Untitled (History Painting): Painting and Public Life in the 21st Century

May 23 through September 20, 2009

The use and translation of photographic imagery is perhaps the most significant development in painting of the past half century. At the same time, photographic media have long since taken over the representation of real-world events, both contemporary and historical. Untitled (History Painting): Painting and Public Life in the 21st Century investigates painting’s continuing viability as a means of addressing historical events and how they are represented in a culture dominated by photographic and digital media. The artists in the exhibition are united both by their use of photographic (or cinematic) source material drawn from the public sphere and by their engagement with questions of historical representation and collective memory. Devoted exclusively to work produced since the year 2000, the exhibition makes no attempt to be comprehensive. Instead, the exhibition charts one constellation of positions at the intersection of painting, photography, and the public imagination. Rather than simply illustrating the impact of photography or current events on contemporary painting, these positions represent an active, critical engagement with some of the most pressing issues facing artists and viewers today.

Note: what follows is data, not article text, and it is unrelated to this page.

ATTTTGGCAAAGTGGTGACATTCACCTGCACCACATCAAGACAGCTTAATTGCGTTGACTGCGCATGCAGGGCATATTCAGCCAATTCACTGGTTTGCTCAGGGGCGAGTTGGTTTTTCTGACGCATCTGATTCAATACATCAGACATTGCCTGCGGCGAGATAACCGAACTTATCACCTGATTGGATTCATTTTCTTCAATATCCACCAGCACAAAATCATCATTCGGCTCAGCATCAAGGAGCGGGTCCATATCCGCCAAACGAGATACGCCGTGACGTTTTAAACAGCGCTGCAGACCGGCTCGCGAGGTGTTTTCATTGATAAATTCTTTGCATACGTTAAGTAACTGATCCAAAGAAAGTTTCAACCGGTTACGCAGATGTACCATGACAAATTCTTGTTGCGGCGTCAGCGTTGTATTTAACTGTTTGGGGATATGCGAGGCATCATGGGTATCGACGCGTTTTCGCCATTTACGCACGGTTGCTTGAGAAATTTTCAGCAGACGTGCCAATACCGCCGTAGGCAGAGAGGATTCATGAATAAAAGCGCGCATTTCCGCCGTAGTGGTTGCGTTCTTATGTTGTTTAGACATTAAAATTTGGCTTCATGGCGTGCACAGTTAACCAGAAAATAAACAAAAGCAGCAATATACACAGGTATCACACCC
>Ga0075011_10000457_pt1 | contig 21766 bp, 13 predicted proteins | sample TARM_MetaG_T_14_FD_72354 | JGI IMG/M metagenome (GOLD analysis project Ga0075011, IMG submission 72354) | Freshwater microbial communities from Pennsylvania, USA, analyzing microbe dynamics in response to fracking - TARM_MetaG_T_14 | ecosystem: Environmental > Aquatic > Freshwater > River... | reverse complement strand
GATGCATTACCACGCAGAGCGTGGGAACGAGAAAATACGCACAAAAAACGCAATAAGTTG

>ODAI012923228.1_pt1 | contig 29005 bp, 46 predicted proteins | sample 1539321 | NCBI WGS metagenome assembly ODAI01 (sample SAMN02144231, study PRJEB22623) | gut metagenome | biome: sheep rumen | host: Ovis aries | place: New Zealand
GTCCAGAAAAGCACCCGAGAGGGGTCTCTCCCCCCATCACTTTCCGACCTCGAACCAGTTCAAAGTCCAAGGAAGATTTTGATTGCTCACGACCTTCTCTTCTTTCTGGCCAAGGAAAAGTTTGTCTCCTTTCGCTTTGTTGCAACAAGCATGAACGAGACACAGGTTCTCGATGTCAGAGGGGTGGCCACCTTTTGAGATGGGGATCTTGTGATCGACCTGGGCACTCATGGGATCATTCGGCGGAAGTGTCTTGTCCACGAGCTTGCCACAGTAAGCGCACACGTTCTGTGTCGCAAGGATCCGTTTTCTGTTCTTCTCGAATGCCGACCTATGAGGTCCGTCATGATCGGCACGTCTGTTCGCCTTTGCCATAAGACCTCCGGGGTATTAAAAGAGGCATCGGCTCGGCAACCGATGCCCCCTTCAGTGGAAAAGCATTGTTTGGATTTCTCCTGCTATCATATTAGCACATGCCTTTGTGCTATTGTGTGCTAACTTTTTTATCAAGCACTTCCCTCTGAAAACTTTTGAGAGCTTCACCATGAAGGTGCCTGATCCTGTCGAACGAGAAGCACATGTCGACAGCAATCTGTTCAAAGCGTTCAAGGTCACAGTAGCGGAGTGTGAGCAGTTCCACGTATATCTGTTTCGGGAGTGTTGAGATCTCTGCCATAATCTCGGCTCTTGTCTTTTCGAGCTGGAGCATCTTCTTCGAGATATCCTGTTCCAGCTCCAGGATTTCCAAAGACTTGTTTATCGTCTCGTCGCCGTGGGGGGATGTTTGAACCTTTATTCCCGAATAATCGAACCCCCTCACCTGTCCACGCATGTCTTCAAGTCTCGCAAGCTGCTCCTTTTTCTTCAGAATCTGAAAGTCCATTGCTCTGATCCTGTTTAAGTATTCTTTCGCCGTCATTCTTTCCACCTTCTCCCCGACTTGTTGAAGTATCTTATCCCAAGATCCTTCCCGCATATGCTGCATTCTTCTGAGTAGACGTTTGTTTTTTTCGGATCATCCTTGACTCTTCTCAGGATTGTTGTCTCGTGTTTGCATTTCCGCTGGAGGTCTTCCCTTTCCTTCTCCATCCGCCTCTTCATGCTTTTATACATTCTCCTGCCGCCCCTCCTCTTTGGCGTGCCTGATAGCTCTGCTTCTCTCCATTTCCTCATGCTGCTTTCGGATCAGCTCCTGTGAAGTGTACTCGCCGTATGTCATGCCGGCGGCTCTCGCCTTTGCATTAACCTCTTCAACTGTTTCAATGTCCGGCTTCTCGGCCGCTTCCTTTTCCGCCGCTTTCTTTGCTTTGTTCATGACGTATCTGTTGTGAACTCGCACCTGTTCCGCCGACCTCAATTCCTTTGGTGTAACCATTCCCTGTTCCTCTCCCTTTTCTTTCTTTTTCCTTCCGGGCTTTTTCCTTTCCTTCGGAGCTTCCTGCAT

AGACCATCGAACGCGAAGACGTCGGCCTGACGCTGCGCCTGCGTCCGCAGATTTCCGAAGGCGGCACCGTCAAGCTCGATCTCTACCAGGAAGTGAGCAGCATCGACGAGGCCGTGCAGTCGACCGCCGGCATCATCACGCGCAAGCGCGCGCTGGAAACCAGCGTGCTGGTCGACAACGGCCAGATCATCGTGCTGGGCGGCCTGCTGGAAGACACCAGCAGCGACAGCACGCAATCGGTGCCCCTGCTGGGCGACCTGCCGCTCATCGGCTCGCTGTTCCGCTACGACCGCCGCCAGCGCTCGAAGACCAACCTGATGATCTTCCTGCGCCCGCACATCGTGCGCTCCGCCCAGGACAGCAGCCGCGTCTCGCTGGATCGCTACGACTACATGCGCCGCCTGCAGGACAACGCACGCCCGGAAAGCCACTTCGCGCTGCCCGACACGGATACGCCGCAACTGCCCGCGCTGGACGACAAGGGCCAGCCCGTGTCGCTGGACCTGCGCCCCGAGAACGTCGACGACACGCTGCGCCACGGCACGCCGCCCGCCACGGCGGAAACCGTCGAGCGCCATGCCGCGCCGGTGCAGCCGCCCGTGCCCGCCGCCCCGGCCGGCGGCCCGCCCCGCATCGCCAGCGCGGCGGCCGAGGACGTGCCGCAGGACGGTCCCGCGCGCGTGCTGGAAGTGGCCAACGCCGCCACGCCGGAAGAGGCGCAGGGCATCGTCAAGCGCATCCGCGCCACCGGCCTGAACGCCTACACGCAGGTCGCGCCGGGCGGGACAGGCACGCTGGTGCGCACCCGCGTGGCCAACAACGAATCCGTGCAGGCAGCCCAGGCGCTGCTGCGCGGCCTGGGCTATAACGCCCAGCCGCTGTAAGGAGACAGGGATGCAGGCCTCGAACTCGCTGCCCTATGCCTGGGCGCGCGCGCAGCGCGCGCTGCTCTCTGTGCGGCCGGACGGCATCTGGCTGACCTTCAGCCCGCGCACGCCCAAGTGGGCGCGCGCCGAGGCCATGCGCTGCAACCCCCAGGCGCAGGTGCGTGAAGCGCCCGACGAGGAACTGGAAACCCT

This exhibition is made possible in part by the University of Michigan Office of the Provost.